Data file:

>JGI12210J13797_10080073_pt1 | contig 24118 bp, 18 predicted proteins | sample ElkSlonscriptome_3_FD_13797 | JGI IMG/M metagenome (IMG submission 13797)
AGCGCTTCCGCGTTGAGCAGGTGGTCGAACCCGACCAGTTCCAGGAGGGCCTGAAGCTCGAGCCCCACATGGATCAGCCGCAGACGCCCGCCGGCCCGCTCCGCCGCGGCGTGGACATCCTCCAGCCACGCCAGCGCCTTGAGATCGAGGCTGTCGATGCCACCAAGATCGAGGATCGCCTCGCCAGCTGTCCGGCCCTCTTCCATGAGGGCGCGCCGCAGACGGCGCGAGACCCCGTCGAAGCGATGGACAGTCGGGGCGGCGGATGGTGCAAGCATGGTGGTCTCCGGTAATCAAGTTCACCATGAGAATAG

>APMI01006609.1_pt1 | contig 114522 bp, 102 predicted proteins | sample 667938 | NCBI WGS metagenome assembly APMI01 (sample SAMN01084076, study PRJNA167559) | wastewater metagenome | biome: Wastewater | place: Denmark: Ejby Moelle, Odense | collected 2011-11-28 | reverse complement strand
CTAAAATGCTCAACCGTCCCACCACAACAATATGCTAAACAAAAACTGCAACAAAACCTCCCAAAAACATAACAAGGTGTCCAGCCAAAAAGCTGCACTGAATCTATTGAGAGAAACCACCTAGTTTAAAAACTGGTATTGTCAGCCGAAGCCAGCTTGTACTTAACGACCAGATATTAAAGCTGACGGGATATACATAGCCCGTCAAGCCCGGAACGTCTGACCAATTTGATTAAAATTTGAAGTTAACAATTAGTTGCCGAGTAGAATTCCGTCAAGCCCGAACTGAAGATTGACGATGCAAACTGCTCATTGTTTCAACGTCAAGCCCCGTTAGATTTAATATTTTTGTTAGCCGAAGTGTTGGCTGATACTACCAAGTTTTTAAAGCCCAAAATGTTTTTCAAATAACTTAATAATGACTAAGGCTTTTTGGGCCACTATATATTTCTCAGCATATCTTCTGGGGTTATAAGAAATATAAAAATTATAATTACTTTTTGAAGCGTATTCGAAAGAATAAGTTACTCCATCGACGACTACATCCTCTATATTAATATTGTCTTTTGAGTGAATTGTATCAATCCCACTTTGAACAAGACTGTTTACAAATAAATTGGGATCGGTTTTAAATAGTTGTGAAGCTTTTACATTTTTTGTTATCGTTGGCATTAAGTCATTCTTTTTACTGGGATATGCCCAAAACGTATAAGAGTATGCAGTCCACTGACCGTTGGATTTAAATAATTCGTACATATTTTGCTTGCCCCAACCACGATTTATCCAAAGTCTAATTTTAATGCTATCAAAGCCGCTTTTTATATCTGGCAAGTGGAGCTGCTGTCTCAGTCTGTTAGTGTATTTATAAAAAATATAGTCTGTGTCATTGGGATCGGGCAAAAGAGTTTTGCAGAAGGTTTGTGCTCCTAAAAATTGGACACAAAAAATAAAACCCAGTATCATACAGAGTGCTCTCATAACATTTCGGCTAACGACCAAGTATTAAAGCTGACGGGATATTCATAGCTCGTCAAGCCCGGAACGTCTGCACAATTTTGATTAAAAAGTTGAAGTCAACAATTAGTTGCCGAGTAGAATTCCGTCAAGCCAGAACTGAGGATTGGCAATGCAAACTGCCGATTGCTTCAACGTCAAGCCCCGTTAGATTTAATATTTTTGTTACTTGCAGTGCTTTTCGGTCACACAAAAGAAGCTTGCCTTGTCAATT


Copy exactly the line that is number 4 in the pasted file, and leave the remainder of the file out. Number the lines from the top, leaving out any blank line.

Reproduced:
CTAAAATGCTCAACCGTCCCACCACAACAATATGCTAAACAAAAACTGCAACAAAACCTCCCAAAAACATAACAAGGTGTCCAGCCAAAAAGCTGCACTGAATCTATTGAGAGAAACCACCTAGTTTAAAAACTGGTATTGTCAGCCGAAGCCAGCTTGTACTTAACGACCAGATATTAAAGCTGACGGGATATACATAGCCCGTCAAGCCCGGAACGTCTGACCAATTTGATTAAAATTTGAAGTTAACAATTAGTTGCCGAGTAGAATTCCGTCAAGCCCGAACTGAAGATTGACGATGCAAACTGCTCATTGTTTCAACGTCAAGCCCCGTTAGATTTAATATTTTTGTTAGCCGAAGTGTTGGCTGATACTACCAAGTTTTTAAAGCCCAAAATGTTTTTCAAATAACTTAATAATGACTAAGGCTTTTTGGGCCACTATATATTTCTCAGCATATCTTCTGGGGTTATAAGAAATATAAAAATTATAATTACTTTTTGAAGCGTATTCGAAAGAATAAGTTACTCCATCGACGACTACATCCTCTATATTAATATTGTCTTTTGAGTGAATTGTATCAATCCCACTTTGAACAAGACTGTTTACAAATAAATTGGGATCGGTTTTAAATAGTTGTGAAGCTTTTACATTTTTTGTTATCGTTGGCATTAAGTCATTCTTTTTACTGGGATATGCCCAAAACGTATAAGAGTATGCAGTCCACTGACCGTTGGATTTAAATAATTCGTACATATTTTGCTTGCCCCAACCACGATTTATCCAAAGTCTAATTTTAATGCTATCAAAGCCGCTTTTTATATCTGGCAAGTGGAGCTGCTGTCTCAGTCTGTTAGTGTATTTATAAAAAATATAGTCTGTGTCATTGGGATCGGGCAAAAGAGTTTTGCAGAAGGTTTGTGCTCCTAAAAATTGGACACAAAAAATAAAACCCAGTATCATACAGAGTGCTCTCATAACATTTCGGCTAACGACCAAGTATTAAAGCTGACGGGATATTCATAGCTCGTCAAGCCCGGAACGTCTGCACAATTTTGATTAAAAAGTTGAAGTCAACAATTAGTTGCCGAGTAGAATTCCGTCAAGCCAGAACTGAGGATTGGCAATGCAAACTGCCGATTGCTTCAACGTCAAGCCCCGTTAGATTTAATATTTTTGTTACTTGCAGTGCTTTTCGGTCACACAAAAGAAGCTTGCCTTGTCAATT